Northern Hop is a vibrant music production/songwriting duo. With years in experience, the company strives to continuously better their craft and create opportunities for others through the countless projects they post on the site. We caught up with ‘Northern Hop’ members Adam and Lewis recently where we were able to discuss with them about their opinion on the site, relevant advice/tips to our members on top line writing and their thoughts on the site as well as how to make the most out of our business platform.
Tell us a bit about Northern Hop, yourself and the company background.
We are Northern Hop, Adam and Lewis. We met when both attending writing camps in London a few years ago. We didn’t write together at the camps but knew each other’s work, and gave each other that nod of respect. But we somehow knew we needed to create something together. Not long after, we passed a couple of demos back and forth and before we knew it, we had four fully finished productions that we were happy with.
The natural step after that was to create Northern Hop: our brand, our writing and production team. We don’t want there to be a limit to what Northern Hop is.
How are you enjoying the platform, what benefits have you noticed so far?
The benefits are that it’s an honest platform for collaboration, and great for sharing our creativity in a structured way. The briefs to pitch to give projects a focus, which is necessary when collaborating. We’ve already identified topliners through the site which we would like to work more with in future. Unfortunately, neither of us are blessed with a radio-ready vocal, so we often collaborate with others on vocals.
I can see you have posted a number of previous ‘Topline Writers Required’ projects on the platform in the past. What advice would you give to others who desire to grow in this field?
Share ideas with other writers and topliners. You might be surprised at what you get in return, as others will have ideas you could never imagine. Not everything will work, and there’s no shame in turning down an offer from a collaborator that doesn’t suit what you’re after.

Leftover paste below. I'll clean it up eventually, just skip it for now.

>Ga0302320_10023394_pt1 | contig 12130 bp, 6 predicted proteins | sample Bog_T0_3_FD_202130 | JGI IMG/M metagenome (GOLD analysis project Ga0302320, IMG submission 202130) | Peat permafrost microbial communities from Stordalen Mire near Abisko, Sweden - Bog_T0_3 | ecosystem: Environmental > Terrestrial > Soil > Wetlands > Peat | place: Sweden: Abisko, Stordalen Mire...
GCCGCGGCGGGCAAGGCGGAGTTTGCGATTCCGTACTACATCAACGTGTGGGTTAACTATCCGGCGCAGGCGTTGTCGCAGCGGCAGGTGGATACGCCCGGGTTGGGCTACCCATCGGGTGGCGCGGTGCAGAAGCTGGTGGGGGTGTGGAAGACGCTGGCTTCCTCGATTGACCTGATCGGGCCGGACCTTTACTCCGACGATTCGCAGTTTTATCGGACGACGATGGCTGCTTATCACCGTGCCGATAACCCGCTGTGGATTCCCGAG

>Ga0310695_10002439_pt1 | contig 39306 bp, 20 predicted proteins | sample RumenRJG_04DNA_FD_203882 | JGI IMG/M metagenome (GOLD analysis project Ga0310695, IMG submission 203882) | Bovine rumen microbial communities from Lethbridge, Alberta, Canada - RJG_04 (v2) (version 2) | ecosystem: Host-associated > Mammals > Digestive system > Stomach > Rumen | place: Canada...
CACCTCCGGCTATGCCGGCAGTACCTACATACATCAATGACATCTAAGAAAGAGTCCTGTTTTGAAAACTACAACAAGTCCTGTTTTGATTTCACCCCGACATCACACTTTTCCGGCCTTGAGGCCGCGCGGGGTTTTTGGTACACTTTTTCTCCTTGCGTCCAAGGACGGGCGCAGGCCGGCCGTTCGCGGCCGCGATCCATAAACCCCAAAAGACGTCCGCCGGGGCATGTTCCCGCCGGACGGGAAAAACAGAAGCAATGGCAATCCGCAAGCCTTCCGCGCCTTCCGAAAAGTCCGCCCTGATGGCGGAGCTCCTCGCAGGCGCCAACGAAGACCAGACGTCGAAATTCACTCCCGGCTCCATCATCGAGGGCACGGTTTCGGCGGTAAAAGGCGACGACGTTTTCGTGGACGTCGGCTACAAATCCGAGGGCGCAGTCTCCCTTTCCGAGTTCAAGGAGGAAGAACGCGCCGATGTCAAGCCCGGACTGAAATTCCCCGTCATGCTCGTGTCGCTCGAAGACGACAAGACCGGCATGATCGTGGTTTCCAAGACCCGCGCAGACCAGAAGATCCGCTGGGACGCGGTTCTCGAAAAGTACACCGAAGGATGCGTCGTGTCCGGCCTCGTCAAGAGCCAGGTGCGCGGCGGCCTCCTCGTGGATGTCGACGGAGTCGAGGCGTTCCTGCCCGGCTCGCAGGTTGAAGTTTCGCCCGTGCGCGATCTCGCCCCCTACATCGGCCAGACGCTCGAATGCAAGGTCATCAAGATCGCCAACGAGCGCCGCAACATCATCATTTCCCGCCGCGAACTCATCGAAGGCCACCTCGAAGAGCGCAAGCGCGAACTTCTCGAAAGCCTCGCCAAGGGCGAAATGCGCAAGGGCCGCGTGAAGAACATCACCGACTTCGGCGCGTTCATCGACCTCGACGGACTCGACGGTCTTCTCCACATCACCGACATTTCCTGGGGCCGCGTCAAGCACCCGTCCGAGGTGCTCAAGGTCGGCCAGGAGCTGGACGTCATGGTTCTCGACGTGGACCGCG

In your opinion, what are the top 3 do’s and don’ts of songwriting?
1 – DO accept you are always a work in progress. You’ll write enough bad songs over the years to be able to start to learn how to write a good song which industry people will listen to. We always keep writing and don’t dwell on what we’ve achieved or not achieved. You might write a song today that you’ll write off tomorrow, and that’s OK.
2 – DO be patient. One thing we have in common is that we are both in this for the long haul. We’ve had to train our minds in the art of patience and persistence as we have been doing this in one way or another since leaving school and have had our fair share of unanswered emails and voicemails along the way. We’ve seen many artists, writers and producers get on the bandwagon over the years and then get off a few stops later because it wasn’t the fast route to fame, fortune and success they first thought it was. Equally, we’ve seen writers and producers that haven’t yet learnt to play the C chord land big cuts because they’ve been hanging around in the right circles. Good for them. We focus on what we’re doing.
3 – DO work with people whose talents complement your own. That could be that they write toplines, produce tracks, or seek out opportunities. We’ve each teamed up with collaborators over the years that didn’t click, and that’s something you learn from along the way.
1 – DO NOT force it. If you are sat at a piano, guitar, MIDI keyboard and an hour later you have barely laid down a beat, switch it off and come back later.
2 – DO NOT chase. Be chased. It’s so easy to get caught up in the chase to the point where you are spending more time firing emails and searching for leads that you take your foot off the gas in terms of real creativity. Publishers are like cats, you dangle the string on one day and they react playfully; you dangle the string another day and they are simply not in the mood. It’s just the way it is. Just let them do their thing and they’ll come back when they need to be fed. Maybe today they are being fed by your neighbours or your neighbour’s neighbours.
3 – DO NOT overthink everything. You have to trust your instincts – whether it’s about a lyric, a harmony, a sound, a person, or an opinion. You might not always be right, but you’ll progress faster.
We’ll be looking to pitch to some of the briefs on the site, so expect some instrumentals to be up for grabs. We’re also on the lookout for a male vocalist to join some existing and future projects. We’d also like to share the results of some of our collaborations on the site so far.
What have been the main advantages of finding new song-writers through the platform as opposed to working with existing connections?
Finding new collaborators increases productivity, and the range of skills in your team. For example, having different topliners working concurrently on tracks means we can focus on fresh projects and react to briefs coming in. Working with a variety of other writers will add diversity to your catalogue and inspire new ideas. It’s good to get out of your comfort zone.
What advice would you give to other members looking to utilize the site to aid their career?
It’s great to have an outlet for your work. Working to a brief will bring cohesion to your collaborations. And if the result is sufficiently universal, it can be used for other opportunities too. We’ve found that connections made online are as valid and useful as connections made in the real world, and the site gives us all a chance to work together.
If you’d like to get involved in opportunities like the ones Northen Hop has been talking to help develop your career or equally if you’d like to connect with companies like Northern Hop, sign up to Music Gateway today!